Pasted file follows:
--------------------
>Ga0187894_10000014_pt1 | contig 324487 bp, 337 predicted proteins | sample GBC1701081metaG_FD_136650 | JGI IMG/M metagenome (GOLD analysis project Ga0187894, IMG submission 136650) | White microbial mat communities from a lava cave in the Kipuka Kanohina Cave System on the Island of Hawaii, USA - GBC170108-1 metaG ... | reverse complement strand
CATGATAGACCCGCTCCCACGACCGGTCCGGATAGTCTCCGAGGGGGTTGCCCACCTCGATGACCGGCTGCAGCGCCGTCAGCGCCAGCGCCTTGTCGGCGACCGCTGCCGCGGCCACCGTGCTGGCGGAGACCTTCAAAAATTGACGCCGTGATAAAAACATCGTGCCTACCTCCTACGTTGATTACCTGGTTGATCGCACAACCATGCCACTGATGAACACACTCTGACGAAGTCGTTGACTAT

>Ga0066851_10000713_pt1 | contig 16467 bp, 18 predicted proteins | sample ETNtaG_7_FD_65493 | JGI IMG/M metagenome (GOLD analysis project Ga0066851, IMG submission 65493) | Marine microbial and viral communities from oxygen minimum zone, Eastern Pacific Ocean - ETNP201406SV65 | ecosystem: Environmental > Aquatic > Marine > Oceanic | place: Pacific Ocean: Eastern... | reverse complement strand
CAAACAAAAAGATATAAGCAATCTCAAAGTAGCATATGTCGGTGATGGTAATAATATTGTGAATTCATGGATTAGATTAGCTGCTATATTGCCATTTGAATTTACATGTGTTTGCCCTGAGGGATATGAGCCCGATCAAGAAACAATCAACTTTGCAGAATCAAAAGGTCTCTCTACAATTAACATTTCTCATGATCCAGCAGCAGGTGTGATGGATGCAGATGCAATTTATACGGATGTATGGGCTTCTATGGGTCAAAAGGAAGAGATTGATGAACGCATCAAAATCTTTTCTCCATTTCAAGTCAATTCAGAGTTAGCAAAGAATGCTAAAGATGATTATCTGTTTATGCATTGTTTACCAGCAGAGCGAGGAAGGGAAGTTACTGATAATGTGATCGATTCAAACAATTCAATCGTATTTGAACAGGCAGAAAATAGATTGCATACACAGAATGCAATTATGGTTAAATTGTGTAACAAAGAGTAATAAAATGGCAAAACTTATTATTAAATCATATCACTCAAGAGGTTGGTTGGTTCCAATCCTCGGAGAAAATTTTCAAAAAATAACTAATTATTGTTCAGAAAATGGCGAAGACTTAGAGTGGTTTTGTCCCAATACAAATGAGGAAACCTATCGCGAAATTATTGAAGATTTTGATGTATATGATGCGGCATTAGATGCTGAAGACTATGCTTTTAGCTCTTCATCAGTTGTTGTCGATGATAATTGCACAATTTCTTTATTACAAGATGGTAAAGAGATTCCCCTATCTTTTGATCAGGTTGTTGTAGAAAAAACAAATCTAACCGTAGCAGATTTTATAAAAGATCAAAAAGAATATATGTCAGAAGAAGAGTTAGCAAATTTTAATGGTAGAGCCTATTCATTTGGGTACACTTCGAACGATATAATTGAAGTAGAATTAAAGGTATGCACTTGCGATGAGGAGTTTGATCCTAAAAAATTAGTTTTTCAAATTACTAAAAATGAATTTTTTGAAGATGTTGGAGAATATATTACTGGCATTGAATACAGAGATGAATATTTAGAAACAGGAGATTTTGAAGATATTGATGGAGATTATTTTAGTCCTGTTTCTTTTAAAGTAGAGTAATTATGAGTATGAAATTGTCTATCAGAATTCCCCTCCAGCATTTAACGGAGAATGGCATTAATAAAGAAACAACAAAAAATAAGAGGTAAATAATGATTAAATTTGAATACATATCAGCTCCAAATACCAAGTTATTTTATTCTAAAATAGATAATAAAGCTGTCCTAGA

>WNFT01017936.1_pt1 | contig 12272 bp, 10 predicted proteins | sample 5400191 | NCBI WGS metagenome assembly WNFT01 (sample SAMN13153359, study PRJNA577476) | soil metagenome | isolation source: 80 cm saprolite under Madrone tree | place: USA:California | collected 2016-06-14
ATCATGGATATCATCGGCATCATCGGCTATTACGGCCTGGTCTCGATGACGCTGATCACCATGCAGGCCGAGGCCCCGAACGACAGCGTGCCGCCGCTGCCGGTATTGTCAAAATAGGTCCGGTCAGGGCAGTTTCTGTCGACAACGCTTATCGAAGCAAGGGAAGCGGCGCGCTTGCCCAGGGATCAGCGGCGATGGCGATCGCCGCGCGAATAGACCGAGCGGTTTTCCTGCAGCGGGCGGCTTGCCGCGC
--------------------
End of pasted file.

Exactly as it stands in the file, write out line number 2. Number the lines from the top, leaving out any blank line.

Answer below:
CATGATAGACCCGCTCCCACGACCGGTCCGGATAGTCTCCGAGGGGGTTGCCCACCTCGATGACCGGCTGCAGCGCCGTCAGCGCCAGCGCCTTGTCGGCGACCGCTGCCGCGGCCACCGTGCTGGCGGAGACCTTCAAAAATTGACGCCGTGATAAAAACATCGTGCCTACCTCCTACGTTGATTACCTGGTTGATCGCACAACCATGCCACTGATGAACACACTCTGACGAAGTCGTTGACTAT